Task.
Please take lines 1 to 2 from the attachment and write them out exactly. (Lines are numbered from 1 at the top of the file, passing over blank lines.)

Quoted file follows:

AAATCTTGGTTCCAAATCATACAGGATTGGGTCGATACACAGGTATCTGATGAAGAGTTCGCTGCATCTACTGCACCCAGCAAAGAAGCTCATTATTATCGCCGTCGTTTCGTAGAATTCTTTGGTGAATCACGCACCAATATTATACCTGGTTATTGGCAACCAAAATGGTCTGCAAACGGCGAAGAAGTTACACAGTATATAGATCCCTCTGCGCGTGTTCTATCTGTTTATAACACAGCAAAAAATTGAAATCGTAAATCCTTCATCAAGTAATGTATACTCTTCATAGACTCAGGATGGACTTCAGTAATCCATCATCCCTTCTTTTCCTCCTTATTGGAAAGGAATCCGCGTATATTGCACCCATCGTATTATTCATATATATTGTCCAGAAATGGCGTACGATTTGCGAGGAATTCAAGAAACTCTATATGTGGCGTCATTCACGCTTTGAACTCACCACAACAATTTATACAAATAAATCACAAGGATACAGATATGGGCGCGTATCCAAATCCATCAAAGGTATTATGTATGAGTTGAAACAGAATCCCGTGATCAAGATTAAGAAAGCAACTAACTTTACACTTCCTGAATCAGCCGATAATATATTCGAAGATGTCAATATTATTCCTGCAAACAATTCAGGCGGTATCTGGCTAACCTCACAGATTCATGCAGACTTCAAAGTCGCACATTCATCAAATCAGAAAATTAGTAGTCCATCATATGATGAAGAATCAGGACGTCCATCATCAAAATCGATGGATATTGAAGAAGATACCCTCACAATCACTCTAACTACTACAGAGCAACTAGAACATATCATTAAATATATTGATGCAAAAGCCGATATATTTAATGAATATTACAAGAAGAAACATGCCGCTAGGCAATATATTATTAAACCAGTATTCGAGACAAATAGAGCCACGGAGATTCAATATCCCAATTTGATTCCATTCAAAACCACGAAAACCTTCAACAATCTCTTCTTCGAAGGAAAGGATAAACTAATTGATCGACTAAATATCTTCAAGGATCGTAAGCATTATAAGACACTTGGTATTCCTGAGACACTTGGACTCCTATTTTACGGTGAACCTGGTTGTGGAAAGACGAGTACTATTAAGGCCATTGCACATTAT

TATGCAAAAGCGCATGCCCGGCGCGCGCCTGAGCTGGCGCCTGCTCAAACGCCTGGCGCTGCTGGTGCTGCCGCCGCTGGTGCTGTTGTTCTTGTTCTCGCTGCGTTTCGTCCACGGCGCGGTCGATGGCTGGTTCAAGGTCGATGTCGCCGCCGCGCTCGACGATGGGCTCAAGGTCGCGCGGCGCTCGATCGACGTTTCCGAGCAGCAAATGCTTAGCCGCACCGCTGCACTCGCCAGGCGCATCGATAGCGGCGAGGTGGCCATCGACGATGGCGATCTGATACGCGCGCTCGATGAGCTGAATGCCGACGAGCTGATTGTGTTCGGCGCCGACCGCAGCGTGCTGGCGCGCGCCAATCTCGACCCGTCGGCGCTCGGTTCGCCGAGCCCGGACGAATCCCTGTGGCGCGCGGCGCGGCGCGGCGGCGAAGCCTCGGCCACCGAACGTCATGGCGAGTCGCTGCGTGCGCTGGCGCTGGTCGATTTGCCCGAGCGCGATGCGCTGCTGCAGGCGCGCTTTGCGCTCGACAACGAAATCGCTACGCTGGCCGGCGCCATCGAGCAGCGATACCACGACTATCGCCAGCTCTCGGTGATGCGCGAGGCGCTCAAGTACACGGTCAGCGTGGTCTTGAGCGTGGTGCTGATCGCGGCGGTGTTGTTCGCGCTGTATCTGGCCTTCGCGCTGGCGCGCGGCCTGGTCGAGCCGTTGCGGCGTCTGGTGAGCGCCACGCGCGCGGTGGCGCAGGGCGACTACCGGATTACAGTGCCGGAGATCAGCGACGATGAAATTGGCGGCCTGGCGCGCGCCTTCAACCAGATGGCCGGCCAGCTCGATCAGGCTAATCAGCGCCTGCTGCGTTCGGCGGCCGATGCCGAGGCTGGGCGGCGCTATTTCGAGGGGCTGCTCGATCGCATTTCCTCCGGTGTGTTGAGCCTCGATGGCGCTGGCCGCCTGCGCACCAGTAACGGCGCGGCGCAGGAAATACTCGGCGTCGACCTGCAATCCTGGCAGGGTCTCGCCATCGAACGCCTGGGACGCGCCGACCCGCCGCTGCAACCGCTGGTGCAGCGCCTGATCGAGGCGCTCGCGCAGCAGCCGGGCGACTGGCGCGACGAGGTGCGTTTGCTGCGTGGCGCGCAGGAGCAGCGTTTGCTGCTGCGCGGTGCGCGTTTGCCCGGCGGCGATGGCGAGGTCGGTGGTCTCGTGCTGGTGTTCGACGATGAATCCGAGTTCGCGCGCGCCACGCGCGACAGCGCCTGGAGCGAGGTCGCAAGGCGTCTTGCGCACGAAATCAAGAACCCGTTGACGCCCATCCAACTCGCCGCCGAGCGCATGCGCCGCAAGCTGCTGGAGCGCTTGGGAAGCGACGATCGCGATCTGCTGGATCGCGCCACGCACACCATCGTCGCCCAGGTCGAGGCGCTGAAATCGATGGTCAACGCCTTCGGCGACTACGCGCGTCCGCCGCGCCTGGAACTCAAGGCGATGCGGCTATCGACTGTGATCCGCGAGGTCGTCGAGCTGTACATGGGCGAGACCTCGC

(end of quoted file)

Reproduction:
AAATCTTGGTTCCAAATCATACAGGATTGGGTCGATACACAGGTATCTGATGAAGAGTTCGCTGCATCTACTGCACCCAGCAAAGAAGCTCATTATTATCGCCGTCGTTTCGTAGAATTCTTTGGTGAATCACGCACCAATATTATACCTGGTTATTGGCAACCAAAATGGTCTGCAAACGGCGAAGAAGTTACACAGTATATAGATCCCTCTGCGCGTGTTCTATCTGTTTATAACACAGCAAAAAATTGAAATCGTAAATCCTTCATCAAGTAATGTATACTCTTCATAGACTCAGGATGGACTTCAGTAATCCATCATCCCTTCTTTTCCTCCTTATTGGAAAGGAATCCGCGTATATTGCACCCATCGTATTATTCATATATATTGTCCAGAAATGGCGTACGATTTGCGAGGAATTCAAGAAACTCTATATGTGGCGTCATTCACGCTTTGAACTCACCACAACAATTTATACAAATAAATCACAAGGATACAGATATGGGCGCGTATCCAAATCCATCAAAGGTATTATGTATGAGTTGAAACAGAATCCCGTGATCAAGATTAAGAAAGCAACTAACTTTACACTTCCTGAATCAGCCGATAATATATTCGAAGATGTCAATATTATTCCTGCAAACAATTCAGGCGGTATCTGGCTAACCTCACAGATTCATGCAGACTTCAAAGTCGCACATTCATCAAATCAGAAAATTAGTAGTCCATCATATGATGAAGAATCAGGACGTCCATCATCAAAATCGATGGATATTGAAGAAGATACCCTCACAATCACTCTAACTACTACAGAGCAACTAGAACATATCATTAAATATATTGATGCAAAAGCCGATATATTTAATGAATATTACAAGAAGAAACATGCCGCTAGGCAATATATTATTAAACCAGTATTCGAGACAAATAGAGCCACGGAGATTCAATATCCCAATTTGATTCCATTCAAAACCACGAAAACCTTCAACAATCTCTTCTTCGAAGGAAAGGATAAACTAATTGATCGACTAAATATCTTCAAGGATCGTAAGCATTATAAGACACTTGGTATTCCTGAGACACTTGGACTCCTATTTTACGGTGAACCTGGTTGTGGAAAGACGAGTACTATTAAGGCCATTGCACATTAT

TATGCAAAAGCGCATGCCCGGCGCGCGCCTGAGCTGGCGCCTGCTCAAACGCCTGGCGCTGCTGGTGCTGCCGCCGCTGGTGCTGTTGTTCTTGTTCTCGCTGCGTTTCGTCCACGGCGCGGTCGATGGCTGGTTCAAGGTCGATGTCGCCGCCGCGCTCGACGATGGGCTCAAGGTCGCGCGGCGCTCGATCGACGTTTCCGAGCAGCAAATGCTTAGCCGCACCGCTGCACTCGCCAGGCGCATCGATAGCGGCGAGGTGGCCATCGACGATGGCGATCTGATACGCGCGCTCGATGAGCTGAATGCCGACGAGCTGATTGTGTTCGGCGCCGACCGCAGCGTGCTGGCGCGCGCCAATCTCGACCCGTCGGCGCTCGGTTCGCCGAGCCCGGACGAATCCCTGTGGCGCGCGGCGCGGCGCGGCGGCGAAGCCTCGGCCACCGAACGTCATGGCGAGTCGCTGCGTGCGCTGGCGCTGGTCGATTTGCCCGAGCGCGATGCGCTGCTGCAGGCGCGCTTTGCGCTCGACAACGAAATCGCTACGCTGGCCGGCGCCATCGAGCAGCGATACCACGACTATCGCCAGCTCTCGGTGATGCGCGAGGCGCTCAAGTACACGGTCAGCGTGGTCTTGAGCGTGGTGCTGATCGCGGCGGTGTTGTTCGCGCTGTATCTGGCCTTCGCGCTGGCGCGCGGCCTGGTCGAGCCGTTGCGGCGTCTGGTGAGCGCCACGCGCGCGGTGGCGCAGGGCGACTACCGGATTACAGTGCCGGAGATCAGCGACGATGAAATTGGCGGCCTGGCGCGCGCCTTCAACCAGATGGCCGGCCAGCTCGATCAGGCTAATCAGCGCCTGCTGCGTTCGGCGGCCGATGCCGAGGCTGGGCGGCGCTATTTCGAGGGGCTGCTCGATCGCATTTCCTCCGGTGTGTTGAGCCTCGATGGCGCTGGCCGCCTGCGCACCAGTAACGGCGCGGCGCAGGAAATACTCGGCGTCGACCTGCAATCCTGGCAGGGTCTCGCCATCGAACGCCTGGGACGCGCCGACCCGCCGCTGCAACCGCTGGTGCAGCGCCTGATCGAGGCGCTCGCGCAGCAGCCGGGCGACTGGCGCGACGAGGTGCGTTTGCTGCGTGGCGCGCAGGAGCAGCGTTTGCTGCTGCGCGGTGCGCGTTTGCCCGGCGGCGATGGCGAGGTCGGTGGTCTCGTGCTGGTGTTCGACGATGAATCCGAGTTCGCGCGCGCCACGCGCGACAGCGCCTGGAGCGAGGTCGCAAGGCGTCTTGCGCACGAAATCAAGAACCCGTTGACGCCCATCCAACTCGCCGCCGAGCGCATGCGCCGCAAGCTGCTGGAGCGCTTGGGAAGCGACGATCGCGATCTGCTGGATCGCGCCACGCACACCATCGTCGCCCAGGTCGAGGCGCTGAAATCGATGGTCAACGCCTTCGGCGACTACGCGCGTCCGCCGCGCCTGGAACTCAAGGCGATGCGGCTATCGACTGTGATCCGCGAGGTCGTCGAGCTGTACATGGGCGAGACCTCGC